Updated from 2:48 p.m. EDT
The financial sector tumbled into the red along with the rest of the market Tuesday amid a flood of fresh earnings reports.
( CFC) led the charge downhill, sliding 10.5%, after the housing market's continuing travails
the California lender's second-quarter profit. Per-share income totaled 81 cents -- a 29.6% slide from last year -- and its full-year outlook was slashed to range between $2.70 and $3.30 a share vs. $3.50 to $4.30 previously.
Countrywide shares lost $3.56 to $30.50 and
took a number of mortgage lenders
down with it. Subprime lenders
Accredited Home Lenders
( LEND) and
( FMT) respectively plunged 15.1% and 18.2%, and
( IMB) shed 5.4% in unusually heavy volume.
Also among Tuesday's suffering financial stocks was
Security Capital Assurance
, shares of which sank 15.2% to $24.46 after the Bermuda-based insurer about halved its second-quarter per-share earnings to 40 cents a share from a year ago.
lost 8.8% after saying it will offer $300 million in senior subordinated convertible bonds, with an underwriters' option for another $45 million worth, and credit-card companies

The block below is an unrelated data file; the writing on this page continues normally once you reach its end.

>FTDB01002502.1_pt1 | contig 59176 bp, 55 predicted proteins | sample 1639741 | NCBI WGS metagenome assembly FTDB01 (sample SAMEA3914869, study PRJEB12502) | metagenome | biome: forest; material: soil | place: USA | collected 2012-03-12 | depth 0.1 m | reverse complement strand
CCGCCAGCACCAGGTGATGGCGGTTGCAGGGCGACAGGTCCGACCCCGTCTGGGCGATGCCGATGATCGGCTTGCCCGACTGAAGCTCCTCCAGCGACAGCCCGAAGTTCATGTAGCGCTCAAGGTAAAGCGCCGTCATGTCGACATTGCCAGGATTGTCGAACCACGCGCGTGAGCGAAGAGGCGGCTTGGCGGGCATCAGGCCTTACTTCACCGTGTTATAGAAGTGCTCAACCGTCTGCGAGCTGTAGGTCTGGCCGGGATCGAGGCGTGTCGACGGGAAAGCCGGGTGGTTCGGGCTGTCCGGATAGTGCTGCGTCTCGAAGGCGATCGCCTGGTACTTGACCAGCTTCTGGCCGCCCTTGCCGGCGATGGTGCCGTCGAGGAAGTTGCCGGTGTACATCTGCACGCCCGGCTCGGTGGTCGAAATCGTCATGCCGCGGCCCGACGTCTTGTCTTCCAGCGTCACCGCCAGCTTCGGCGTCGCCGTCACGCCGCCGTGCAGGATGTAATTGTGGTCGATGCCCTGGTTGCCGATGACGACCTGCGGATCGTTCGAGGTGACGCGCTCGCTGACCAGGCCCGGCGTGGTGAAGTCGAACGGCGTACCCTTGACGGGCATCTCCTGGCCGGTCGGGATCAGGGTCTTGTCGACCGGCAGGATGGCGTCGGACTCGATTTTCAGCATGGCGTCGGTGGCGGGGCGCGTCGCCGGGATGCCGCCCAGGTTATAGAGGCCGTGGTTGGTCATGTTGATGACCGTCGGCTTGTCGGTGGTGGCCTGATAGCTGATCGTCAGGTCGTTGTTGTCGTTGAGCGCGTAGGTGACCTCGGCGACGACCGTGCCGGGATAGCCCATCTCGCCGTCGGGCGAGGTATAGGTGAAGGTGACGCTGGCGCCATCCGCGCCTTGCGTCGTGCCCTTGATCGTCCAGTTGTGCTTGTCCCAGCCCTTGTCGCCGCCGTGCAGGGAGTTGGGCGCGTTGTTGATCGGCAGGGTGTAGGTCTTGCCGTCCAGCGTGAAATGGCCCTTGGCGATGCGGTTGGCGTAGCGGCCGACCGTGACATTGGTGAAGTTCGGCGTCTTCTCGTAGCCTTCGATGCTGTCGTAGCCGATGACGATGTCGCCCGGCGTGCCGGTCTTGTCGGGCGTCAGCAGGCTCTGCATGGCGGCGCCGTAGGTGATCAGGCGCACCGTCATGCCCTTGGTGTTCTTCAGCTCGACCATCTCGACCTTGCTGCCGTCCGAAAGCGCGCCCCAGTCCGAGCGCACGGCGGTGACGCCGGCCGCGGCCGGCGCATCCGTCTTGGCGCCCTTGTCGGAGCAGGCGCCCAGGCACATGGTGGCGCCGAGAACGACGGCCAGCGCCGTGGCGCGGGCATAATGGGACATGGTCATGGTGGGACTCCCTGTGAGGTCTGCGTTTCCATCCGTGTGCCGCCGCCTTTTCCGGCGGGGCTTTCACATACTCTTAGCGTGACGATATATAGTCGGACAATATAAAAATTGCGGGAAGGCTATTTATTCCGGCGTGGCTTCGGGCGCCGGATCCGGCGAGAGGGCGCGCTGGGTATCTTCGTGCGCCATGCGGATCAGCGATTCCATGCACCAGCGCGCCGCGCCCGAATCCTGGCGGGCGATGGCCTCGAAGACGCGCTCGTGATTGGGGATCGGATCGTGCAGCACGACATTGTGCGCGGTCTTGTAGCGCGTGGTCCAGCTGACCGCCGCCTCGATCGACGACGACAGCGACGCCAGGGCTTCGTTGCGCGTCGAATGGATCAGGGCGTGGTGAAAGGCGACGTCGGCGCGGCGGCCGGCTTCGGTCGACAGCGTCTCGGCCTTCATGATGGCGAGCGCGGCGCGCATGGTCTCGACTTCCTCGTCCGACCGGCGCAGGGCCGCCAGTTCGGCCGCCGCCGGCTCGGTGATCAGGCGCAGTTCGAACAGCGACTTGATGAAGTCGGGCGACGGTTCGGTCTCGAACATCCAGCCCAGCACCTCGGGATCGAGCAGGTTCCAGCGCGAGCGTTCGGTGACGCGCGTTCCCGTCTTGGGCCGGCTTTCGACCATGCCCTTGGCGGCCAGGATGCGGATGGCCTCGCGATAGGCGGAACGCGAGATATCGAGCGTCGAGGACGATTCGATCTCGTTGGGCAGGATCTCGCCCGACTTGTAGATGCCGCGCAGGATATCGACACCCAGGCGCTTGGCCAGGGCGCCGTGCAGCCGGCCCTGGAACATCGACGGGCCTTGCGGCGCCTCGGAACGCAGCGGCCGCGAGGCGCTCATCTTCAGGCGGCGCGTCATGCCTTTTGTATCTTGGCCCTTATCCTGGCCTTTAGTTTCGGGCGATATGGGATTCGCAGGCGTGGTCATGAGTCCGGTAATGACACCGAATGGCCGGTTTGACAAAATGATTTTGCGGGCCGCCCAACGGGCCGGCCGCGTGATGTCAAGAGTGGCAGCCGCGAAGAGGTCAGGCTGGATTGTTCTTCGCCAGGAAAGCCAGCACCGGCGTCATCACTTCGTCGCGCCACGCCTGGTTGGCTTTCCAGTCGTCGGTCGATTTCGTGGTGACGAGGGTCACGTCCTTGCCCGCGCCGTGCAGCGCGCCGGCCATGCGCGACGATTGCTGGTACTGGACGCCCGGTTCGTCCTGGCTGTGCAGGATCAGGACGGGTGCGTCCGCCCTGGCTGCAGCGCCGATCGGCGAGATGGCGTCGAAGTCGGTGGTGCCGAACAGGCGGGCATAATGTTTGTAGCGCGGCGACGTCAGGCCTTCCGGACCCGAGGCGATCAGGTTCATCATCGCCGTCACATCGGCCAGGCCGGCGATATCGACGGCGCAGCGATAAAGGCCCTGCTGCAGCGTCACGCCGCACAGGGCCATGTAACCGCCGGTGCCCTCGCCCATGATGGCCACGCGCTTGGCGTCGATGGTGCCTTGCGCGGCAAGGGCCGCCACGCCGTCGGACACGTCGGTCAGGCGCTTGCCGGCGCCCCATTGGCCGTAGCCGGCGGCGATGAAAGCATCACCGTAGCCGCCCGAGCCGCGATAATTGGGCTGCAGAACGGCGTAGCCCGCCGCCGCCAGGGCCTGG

Discover Financial Services
were each losing ground, as well.
Citigroup slapped a sell rating on Discover, pulling shares down 4.3% at $25; and American Express reported a sizable
year-over-year profit jump
to best second-quarter estimates from Thomson Financial, but also said its provision for losses soared by 36% year over year to $993 million. Friedman Billings cut the stock to market perform from outperform.
American Express shares gave up 5.4% and fellow credit-card firm
followed suit with a 3.5% loss that sagged on the KBW Bank Index, recently down 3% to underperform the broad indices. All but one of the above names worked to deflate the
Financial Sector Index, which was off by 2.3%.
New York brokerage
more than tripled its second-quarter per-share profit to $1.47 a share from last year and upped its quarterly dividend by 52% to 38 cents a share. Revenue totaled $140.6 million, which roars past the $87.9 million mean target. Shares climbed 1.9% earlier in the day but closed down 1.7%, or $1.01, to $58.99.
traded actively after Keefe Bruyette upped its rating to outperform, citing severe undervaluation. The New York-based asset manager was up earlier in the day but closed down 2.4%, or 63 cents, at $25.38.